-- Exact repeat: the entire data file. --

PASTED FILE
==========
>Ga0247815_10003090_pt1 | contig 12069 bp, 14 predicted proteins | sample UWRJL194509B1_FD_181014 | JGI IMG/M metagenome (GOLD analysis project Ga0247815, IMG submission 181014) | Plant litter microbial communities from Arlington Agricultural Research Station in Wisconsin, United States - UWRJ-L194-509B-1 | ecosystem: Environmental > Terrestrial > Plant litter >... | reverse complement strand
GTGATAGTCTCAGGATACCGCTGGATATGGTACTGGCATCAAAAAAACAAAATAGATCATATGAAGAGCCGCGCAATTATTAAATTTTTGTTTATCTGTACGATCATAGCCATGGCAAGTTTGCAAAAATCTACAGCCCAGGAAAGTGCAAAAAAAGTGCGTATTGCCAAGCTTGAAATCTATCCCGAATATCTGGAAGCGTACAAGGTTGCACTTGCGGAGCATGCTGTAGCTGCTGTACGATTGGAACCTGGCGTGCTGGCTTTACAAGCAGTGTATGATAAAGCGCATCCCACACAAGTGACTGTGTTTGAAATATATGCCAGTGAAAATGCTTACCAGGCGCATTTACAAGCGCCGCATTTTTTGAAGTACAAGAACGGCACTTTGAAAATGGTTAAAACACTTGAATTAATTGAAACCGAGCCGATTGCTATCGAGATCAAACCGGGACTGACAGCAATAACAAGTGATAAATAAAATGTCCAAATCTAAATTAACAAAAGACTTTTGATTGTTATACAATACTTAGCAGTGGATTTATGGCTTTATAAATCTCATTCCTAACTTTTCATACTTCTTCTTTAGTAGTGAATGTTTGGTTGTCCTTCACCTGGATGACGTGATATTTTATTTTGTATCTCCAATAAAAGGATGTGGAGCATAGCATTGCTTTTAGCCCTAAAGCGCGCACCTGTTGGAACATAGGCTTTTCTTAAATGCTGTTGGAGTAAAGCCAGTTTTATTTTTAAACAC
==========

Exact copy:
>Ga0247815_10003090_pt1 | contig 12069 bp, 14 predicted proteins | sample UWRJL194509B1_FD_181014 | JGI IMG/M metagenome (GOLD analysis project Ga0247815, IMG submission 181014) | Plant litter microbial communities from Arlington Agricultural Research Station in Wisconsin, United States - UWRJ-L194-509B-1 | ecosystem: Environmental > Terrestrial > Plant litter >... | reverse complement strand
GTGATAGTCTCAGGATACCGCTGGATATGGTACTGGCATCAAAAAAACAAAATAGATCATATGAAGAGCCGCGCAATTATTAAATTTTTGTTTATCTGTACGATCATAGCCATGGCAAGTTTGCAAAAATCTACAGCCCAGGAAAGTGCAAAAAAAGTGCGTATTGCCAAGCTTGAAATCTATCCCGAATATCTGGAAGCGTACAAGGTTGCACTTGCGGAGCATGCTGTAGCTGCTGTACGATTGGAACCTGGCGTGCTGGCTTTACAAGCAGTGTATGATAAAGCGCATCCCACACAAGTGACTGTGTTTGAAATATATGCCAGTGAAAATGCTTACCAGGCGCATTTACAAGCGCCGCATTTTTTGAAGTACAAGAACGGCACTTTGAAAATGGTTAAAACACTTGAATTAATTGAAACCGAGCCGATTGCTATCGAGATCAAACCGGGACTGACAGCAATAACAAGTGATAAATAAAATGTCCAAATCTAAATTAACAAAAGACTTTTGATTGTTATACAATACTTAGCAGTGGATTTATGGCTTTATAAATCTCATTCCTAACTTTTCATACTTCTTCTTTAGTAGTGAATGTTTGGTTGTCCTTCACCTGGATGACGTGATATTTTATTTTGTATCTCCAATAAAAGGATGTGGAGCATAGCATTGCTTTTAGCCCTAAAGCGCGCACCTGTTGGAACATAGGCTTTTCTTAAATGCTGTTGGAGTAAAGCCAGTTTTATTTTTAAACAC